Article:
Lead Recoil Vs. Steel Recoil

Dear Technoid,

I love your column and am so impressed to see someone in the shooting industry who is not afraid to express their views/opinions, while actually being able to back it up with experience and objectivity.

My first question to you is- Since steel shot weighs less than lead, why is it that I hear so many shooters complain of excessive recoil with steel shot?

I hear both the public and gun writers who should know better talking about the elevated recoil levels of steel shot, and how it is yet one more reason to dislike the use of steel. I have always felt that steel shot is actually quite soft shooting.

For example, the max load of a 3″ 12 gauge shooting steel shot is 1 3/8 oz. at 1265 fps. This is considerably less than max loadings possible for both lead and bismuth. Shouldn’t a 2 3/4″ 1 1/2 oz. lead load at 1260 fps. have considerably more recoil?

I offer as proof the fact that Remington sells 3″ chambered steel shot barrels to be used on 2 3/4″ receivers for their 1100’s. They know that any 3″ steel load won’t put any more wear than any heavy lead 2 3/4″ load can.

Since most hunters shoot 1 1/8 oz. steel loads at 1375 fps., I would think they would all rejoice about the softer recoil of steel. Yet I’ve never heard this fact mentioned anywhere by any gun writer.

Steel shot may be ballistically inferior to lead, but doesn’t that also lead to less recoil? Lead can’t have it both ways- less recoil and more penetration?



Dear Tom,

Thanks for the kind words. As to commercial (more successful) gun writers, they write for magazines that actually carry paid advertising. They have to work around this to keep the publisher and advertiser happy. It really doesn’t do much good to say that the latest Remington O/U is a real pig when Remington has just bought four pages of ads in your magazine in order to advertise it. At Shotgun Report we are poor, but forthright. That said, also remember that my opinion is only that of one person and that reasonable men may differ. Unreasonable men too. Most of my knowledge came from doing something wrong a few times before I got it right.

As I see it, there are two types of recoil: Free recoil and subjective recoil. Free recoil is 100% mathematical computation and can be quite precise. Unfortunately, it does not take the human body into account. Subjective recoil reflects how the human body responds to free recoil and is very difficult to measure accurately. Subjective recoil is based on stock fit, type of gun action, interior barrel design and that sort of thing. Since subjective recoil varies from person to person and cannot really be measured accurately, I will concentrate on free recoil, which can be measured.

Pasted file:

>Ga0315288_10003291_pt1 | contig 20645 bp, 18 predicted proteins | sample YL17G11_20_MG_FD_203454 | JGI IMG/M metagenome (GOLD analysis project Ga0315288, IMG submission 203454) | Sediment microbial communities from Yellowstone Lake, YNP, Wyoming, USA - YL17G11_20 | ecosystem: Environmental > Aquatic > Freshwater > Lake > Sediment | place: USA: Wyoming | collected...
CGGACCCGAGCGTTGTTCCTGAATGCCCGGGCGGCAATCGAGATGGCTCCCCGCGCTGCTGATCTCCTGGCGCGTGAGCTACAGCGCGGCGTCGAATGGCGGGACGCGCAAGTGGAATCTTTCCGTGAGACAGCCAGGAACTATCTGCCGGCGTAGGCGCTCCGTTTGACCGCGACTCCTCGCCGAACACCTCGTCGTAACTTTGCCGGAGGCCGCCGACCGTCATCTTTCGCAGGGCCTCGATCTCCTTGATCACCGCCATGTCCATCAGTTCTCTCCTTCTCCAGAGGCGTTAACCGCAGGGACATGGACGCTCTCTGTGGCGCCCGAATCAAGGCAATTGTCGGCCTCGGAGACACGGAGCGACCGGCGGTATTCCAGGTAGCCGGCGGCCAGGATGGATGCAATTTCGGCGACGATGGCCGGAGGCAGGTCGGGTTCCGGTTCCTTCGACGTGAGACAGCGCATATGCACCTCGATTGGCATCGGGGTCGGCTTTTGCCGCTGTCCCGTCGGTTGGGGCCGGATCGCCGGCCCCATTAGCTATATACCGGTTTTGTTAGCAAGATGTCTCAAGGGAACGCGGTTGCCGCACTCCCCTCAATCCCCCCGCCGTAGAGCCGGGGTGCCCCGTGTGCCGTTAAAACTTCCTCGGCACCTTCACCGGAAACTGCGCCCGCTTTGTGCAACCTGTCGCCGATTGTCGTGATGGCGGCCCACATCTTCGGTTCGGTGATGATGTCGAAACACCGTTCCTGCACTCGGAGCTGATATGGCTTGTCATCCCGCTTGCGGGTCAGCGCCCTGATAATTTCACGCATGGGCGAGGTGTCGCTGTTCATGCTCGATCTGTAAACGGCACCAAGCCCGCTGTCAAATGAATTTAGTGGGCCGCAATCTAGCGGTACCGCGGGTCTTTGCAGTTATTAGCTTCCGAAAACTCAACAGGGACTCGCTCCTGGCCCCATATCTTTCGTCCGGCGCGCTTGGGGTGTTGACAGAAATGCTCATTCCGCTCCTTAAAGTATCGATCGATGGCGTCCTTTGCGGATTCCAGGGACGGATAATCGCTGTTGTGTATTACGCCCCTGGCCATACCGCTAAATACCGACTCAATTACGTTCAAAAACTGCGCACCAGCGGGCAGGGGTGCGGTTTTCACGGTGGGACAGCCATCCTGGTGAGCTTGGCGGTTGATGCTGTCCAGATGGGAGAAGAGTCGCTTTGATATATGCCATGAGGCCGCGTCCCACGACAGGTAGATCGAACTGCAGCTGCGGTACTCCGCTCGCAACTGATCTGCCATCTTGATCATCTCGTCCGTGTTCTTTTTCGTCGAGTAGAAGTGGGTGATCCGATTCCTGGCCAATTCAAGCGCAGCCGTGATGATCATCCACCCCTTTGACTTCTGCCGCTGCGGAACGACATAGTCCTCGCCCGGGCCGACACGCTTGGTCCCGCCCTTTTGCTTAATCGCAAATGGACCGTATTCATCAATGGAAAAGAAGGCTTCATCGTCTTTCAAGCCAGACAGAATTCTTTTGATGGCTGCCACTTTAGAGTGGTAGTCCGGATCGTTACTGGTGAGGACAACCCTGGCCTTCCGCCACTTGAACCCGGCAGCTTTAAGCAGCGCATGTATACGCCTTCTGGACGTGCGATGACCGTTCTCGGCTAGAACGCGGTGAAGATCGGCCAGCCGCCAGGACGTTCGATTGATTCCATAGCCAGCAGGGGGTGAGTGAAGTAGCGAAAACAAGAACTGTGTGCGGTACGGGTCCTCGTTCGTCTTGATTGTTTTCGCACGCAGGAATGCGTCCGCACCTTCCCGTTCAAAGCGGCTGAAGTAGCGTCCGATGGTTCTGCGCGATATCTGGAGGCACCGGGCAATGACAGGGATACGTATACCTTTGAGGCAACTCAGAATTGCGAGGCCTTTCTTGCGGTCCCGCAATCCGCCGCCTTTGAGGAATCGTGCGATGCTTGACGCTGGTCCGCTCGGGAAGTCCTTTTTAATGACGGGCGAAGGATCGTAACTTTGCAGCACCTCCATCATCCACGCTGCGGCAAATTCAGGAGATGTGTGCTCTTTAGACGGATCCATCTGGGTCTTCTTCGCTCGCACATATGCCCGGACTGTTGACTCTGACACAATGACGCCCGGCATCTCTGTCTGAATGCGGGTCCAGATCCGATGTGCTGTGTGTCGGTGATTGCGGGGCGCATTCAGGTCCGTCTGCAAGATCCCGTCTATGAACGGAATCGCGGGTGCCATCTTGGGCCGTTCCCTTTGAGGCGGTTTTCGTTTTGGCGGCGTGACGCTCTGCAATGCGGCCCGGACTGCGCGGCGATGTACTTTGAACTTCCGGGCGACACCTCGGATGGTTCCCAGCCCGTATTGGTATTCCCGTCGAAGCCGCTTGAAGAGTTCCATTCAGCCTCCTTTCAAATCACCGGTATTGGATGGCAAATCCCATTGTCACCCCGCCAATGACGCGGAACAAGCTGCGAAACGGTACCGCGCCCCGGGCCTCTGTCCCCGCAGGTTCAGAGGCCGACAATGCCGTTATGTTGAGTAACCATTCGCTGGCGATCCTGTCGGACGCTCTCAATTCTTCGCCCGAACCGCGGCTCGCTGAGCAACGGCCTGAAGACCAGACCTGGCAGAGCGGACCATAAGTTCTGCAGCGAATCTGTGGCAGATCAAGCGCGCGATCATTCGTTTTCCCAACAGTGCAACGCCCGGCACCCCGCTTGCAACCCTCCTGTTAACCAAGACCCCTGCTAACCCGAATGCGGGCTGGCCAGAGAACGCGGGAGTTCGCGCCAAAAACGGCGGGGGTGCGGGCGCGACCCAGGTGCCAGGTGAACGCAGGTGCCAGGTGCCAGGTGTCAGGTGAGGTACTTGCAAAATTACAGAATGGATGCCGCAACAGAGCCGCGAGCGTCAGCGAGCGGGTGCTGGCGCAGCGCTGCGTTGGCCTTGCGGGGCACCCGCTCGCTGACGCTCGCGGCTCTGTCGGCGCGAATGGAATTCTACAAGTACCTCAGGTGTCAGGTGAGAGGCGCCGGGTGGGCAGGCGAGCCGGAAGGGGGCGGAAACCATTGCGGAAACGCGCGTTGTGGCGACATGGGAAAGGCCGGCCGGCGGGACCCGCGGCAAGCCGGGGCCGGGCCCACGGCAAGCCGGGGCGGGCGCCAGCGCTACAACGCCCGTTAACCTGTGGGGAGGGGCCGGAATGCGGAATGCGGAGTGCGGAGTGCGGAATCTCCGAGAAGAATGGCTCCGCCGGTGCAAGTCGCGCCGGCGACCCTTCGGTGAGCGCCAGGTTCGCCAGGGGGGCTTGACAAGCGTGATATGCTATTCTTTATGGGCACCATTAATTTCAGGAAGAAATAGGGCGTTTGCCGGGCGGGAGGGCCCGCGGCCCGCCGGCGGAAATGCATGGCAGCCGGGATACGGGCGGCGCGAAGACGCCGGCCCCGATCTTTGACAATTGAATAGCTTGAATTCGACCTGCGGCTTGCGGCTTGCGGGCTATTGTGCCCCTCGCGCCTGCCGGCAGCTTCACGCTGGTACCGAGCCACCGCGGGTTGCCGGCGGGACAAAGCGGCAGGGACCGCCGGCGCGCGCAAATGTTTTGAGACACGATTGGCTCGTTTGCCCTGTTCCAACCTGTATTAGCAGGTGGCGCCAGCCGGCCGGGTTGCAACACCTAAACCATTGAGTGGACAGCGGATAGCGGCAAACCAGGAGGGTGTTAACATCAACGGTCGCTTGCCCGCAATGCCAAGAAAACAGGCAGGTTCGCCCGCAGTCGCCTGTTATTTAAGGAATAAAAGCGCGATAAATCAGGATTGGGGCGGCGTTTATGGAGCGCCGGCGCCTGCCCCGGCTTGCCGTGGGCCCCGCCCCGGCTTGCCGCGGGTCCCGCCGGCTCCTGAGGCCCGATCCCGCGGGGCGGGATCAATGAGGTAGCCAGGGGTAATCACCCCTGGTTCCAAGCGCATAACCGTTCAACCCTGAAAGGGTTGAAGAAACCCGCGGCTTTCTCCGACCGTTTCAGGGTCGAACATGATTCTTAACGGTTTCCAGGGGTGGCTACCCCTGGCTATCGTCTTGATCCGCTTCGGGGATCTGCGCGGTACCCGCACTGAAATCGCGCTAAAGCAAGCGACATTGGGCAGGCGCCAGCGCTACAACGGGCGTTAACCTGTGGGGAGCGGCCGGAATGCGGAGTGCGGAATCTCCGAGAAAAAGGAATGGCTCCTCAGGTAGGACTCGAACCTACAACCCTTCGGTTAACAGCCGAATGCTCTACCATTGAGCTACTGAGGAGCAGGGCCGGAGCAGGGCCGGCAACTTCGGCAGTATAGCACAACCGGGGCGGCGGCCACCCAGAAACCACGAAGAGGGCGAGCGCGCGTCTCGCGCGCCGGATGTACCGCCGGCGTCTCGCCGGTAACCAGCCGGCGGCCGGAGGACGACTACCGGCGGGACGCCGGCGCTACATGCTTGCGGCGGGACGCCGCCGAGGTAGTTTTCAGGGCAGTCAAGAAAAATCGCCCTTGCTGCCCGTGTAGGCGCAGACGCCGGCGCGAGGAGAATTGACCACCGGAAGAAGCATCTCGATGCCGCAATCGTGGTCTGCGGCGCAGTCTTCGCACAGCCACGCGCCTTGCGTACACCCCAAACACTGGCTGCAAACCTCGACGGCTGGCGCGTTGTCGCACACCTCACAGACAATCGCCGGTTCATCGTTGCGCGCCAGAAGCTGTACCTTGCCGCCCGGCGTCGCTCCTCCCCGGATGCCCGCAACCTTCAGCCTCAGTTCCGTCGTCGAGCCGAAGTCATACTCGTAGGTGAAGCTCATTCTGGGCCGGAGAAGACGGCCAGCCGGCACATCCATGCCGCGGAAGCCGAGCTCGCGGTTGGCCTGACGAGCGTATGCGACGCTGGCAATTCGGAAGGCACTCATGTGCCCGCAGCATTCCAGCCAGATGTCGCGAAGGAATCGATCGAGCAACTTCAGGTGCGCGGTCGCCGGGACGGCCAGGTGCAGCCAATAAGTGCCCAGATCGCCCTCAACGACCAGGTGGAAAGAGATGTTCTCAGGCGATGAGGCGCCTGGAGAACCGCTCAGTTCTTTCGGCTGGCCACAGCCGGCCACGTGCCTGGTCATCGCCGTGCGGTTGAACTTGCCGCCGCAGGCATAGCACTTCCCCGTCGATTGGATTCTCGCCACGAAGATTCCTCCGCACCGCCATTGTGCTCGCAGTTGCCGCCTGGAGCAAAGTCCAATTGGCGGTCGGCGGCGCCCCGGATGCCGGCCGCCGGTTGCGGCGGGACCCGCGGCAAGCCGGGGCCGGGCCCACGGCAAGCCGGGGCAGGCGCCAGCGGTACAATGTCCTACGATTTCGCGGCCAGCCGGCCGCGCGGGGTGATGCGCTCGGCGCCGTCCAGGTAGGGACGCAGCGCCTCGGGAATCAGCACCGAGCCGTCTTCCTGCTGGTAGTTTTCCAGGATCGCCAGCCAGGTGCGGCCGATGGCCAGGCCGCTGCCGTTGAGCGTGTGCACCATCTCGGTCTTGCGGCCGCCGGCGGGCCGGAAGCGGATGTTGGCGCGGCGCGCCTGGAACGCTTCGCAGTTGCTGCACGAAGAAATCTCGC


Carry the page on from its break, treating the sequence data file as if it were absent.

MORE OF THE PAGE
The formula for free recoil does not care whether you are shooting steel or lead. It only cares how much your ejecta (shot, wad and powder) and gun weigh and how fast it all leaves the muzzle. It also requires a constant for the speed of the powder gas. That’s it. The rest is pure math. I would give you the formula, but this mail editor will not handle all the little symbols and stuff. I am sure that the Lyman Shotshell Reloading Handbook carries it somewhere, as does just about every other gun book.

One ounce of steel, lead or bismuth leaving the muzzle of an 8# gun at 1200 fps will all have exactly the same amount of free recoil if they use the same weight of powder. They almost certainly will not use the same weight of powder, but the difference in recoil caused by this is very slight. The problem with steel is that it is often driven at high initial speeds due to its miserable terminal ballistic performance. Often the speeds are significantly higher than lead. Increases in speed increase free recoil significantly. Of course the weight of the charge is lowered slightly, but not as much as the speed is increased. That is why most steel kicks more than lead.

Remember though that the formula for free recoil is just that- free recoil. When you bring a human being into the equation (something for that gun to recoil against) human perception is factored in and you are dealing with the elusive subjective recoil. Free recoil does not care about gun fit or face slap. It does not care whether the powder is slow burning or fast burning (just how much of it there is- more slow powder is required than fast powder, so slow powder ALWAYS has a bit more free recoil than the fast if velocity remains the same- it is built into the formula). Some shooters claim that slow powders give them more of a shove than a kick, but that is very subjective and I have not found it to be so for me in every case.

Gas guns have exactly the same amount of free recoil pound for pound as fixed breech guns, but most people subjectively find gas guns softer shooting. This is because the gas gun spaces out the recoil into basically two recoil pulses. The fixed breech gun whacks you all at once. Total free recoil is the same, only the way that it is delivered differs. If you graphed it, the areas under the curves representing free recoil for the O/U and the gas gun would be exactly the same, but the shape of the O/Us recoil curve would look like a traffic cone, while the shape of the gas gun’s curve would look like a Bactrian (two hump) camel’s back.

Confused yet? Me too.

Best regards,

Bruce Buck
Shotgun Report’s Technoid
(Often in error, but never in doubt.)

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